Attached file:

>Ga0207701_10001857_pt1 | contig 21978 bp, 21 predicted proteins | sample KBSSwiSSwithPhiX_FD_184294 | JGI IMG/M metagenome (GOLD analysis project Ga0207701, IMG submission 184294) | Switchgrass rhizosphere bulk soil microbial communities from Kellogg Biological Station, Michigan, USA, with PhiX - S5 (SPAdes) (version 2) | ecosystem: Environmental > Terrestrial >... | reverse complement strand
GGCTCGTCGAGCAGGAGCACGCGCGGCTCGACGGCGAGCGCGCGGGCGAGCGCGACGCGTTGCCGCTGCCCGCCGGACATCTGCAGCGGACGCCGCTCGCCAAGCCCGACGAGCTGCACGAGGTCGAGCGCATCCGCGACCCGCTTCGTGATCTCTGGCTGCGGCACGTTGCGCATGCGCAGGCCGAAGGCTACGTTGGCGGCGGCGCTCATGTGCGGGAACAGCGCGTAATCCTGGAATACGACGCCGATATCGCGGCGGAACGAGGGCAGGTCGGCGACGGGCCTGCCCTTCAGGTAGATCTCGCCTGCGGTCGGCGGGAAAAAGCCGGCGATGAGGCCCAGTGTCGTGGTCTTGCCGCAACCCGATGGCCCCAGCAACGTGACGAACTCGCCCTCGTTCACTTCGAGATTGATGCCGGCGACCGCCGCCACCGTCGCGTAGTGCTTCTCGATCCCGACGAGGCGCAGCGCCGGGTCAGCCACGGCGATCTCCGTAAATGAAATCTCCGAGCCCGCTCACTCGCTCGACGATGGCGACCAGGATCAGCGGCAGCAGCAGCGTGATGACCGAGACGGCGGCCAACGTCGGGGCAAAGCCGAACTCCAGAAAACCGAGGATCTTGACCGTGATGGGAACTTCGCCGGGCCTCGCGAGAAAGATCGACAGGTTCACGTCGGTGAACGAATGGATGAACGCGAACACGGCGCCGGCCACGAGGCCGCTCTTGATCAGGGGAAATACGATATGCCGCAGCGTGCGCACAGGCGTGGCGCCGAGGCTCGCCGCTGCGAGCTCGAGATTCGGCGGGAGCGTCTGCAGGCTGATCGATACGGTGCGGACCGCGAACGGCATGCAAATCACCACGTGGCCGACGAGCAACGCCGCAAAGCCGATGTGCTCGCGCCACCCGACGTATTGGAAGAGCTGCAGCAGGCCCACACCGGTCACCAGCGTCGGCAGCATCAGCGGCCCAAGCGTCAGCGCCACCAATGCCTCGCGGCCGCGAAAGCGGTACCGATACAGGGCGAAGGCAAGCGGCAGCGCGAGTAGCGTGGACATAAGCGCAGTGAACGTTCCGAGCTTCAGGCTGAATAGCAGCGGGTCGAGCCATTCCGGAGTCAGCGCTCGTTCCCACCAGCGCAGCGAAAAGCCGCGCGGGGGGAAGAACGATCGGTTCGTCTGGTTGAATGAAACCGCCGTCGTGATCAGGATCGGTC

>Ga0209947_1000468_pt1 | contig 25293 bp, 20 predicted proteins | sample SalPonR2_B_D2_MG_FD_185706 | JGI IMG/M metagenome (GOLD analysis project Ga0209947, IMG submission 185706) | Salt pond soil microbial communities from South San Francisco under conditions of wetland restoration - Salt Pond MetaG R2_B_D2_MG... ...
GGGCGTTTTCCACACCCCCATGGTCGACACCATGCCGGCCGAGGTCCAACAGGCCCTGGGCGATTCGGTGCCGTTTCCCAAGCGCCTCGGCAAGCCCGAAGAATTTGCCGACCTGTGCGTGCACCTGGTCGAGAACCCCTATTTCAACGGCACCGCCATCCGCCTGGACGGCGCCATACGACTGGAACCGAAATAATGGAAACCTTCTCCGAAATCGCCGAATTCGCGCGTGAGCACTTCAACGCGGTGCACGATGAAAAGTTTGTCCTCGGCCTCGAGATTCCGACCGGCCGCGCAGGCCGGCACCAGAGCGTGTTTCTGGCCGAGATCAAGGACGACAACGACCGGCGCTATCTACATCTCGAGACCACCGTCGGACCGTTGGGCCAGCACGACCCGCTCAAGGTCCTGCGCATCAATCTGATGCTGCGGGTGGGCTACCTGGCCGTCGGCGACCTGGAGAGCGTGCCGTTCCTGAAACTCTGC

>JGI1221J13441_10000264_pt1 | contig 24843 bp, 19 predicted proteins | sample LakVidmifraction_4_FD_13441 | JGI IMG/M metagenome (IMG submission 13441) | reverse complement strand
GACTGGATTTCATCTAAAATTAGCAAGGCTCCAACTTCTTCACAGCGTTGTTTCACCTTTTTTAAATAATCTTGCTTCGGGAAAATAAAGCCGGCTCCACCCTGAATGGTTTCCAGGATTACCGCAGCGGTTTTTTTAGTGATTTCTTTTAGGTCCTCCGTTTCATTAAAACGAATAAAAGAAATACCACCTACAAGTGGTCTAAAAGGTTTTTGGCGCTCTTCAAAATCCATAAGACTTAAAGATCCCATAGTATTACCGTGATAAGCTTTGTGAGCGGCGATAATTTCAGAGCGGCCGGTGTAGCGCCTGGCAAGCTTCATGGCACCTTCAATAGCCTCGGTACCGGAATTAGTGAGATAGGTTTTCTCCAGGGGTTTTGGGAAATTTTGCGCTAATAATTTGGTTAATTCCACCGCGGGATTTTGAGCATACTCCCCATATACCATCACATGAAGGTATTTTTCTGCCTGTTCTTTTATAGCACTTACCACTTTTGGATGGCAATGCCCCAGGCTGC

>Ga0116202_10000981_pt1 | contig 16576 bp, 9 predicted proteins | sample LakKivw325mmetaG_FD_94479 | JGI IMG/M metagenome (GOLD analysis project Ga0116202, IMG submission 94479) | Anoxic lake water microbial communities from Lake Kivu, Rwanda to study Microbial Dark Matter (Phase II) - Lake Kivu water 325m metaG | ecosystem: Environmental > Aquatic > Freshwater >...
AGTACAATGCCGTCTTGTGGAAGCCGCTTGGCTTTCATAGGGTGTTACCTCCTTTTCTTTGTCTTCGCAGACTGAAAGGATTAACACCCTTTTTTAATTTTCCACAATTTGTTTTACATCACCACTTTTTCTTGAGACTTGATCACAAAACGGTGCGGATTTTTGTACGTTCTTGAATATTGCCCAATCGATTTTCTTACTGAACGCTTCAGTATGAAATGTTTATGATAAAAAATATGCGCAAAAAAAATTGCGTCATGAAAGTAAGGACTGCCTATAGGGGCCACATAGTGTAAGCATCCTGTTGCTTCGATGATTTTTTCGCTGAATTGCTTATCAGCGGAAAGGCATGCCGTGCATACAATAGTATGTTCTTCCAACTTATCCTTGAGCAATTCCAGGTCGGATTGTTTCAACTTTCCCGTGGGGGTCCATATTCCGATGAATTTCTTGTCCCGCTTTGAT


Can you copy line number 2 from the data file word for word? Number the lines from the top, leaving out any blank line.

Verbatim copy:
GGCTCGTCGAGCAGGAGCACGCGCGGCTCGACGGCGAGCGCGCGGGCGAGCGCGACGCGTTGCCGCTGCCCGCCGGACATCTGCAGCGGACGCCGCTCGCCAAGCCCGACGAGCTGCACGAGGTCGAGCGCATCCGCGACCCGCTTCGTGATCTCTGGCTGCGGCACGTTGCGCATGCGCAGGCCGAAGGCTACGTTGGCGGCGGCGCTCATGTGCGGGAACAGCGCGTAATCCTGGAATACGACGCCGATATCGCGGCGGAACGAGGGCAGGTCGGCGACGGGCCTGCCCTTCAGGTAGATCTCGCCTGCGGTCGGCGGGAAAAAGCCGGCGATGAGGCCCAGTGTCGTGGTCTTGCCGCAACCCGATGGCCCCAGCAACGTGACGAACTCGCCCTCGTTCACTTCGAGATTGATGCCGGCGACCGCCGCCACCGTCGCGTAGTGCTTCTCGATCCCGACGAGGCGCAGCGCCGGGTCAGCCACGGCGATCTCCGTAAATGAAATCTCCGAGCCCGCTCACTCGCTCGACGATGGCGACCAGGATCAGCGGCAGCAGCAGCGTGATGACCGAGACGGCGGCCAACGTCGGGGCAAAGCCGAACTCCAGAAAACCGAGGATCTTGACCGTGATGGGAACTTCGCCGGGCCTCGCGAGAAAGATCGACAGGTTCACGTCGGTGAACGAATGGATGAACGCGAACACGGCGCCGGCCACGAGGCCGCTCTTGATCAGGGGAAATACGATATGCCGCAGCGTGCGCACAGGCGTGGCGCCGAGGCTCGCCGCTGCGAGCTCGAGATTCGGCGGGAGCGTCTGCAGGCTGATCGATACGGTGCGGACCGCGAACGGCATGCAAATCACCACGTGGCCGACGAGCAACGCCGCAAAGCCGATGTGCTCGCGCCACCCGACGTATTGGAAGAGCTGCAGCAGGCCCACACCGGTCACCAGCGTCGGCAGCATCAGCGGCCCAAGCGTCAGCGCCACCAATGCCTCGCGGCCGCGAAAGCGGTACCGATACAGGGCGAAGGCAAGCGGCAGCGCGAGTAGCGTGGACATAAGCGCAGTGAACGTTCCGAGCTTCAGGCTGAATAGCAGCGGGTCGAGCCATTCCGGAGTCAGCGCTCGTTCCCACCAGCGCAGCGAAAAGCCGCGCGGGGGGAAGAACGATCGGTTCGTCTGGTTGAATGAAACCGCCGTCGTGATCAGGATCGGTC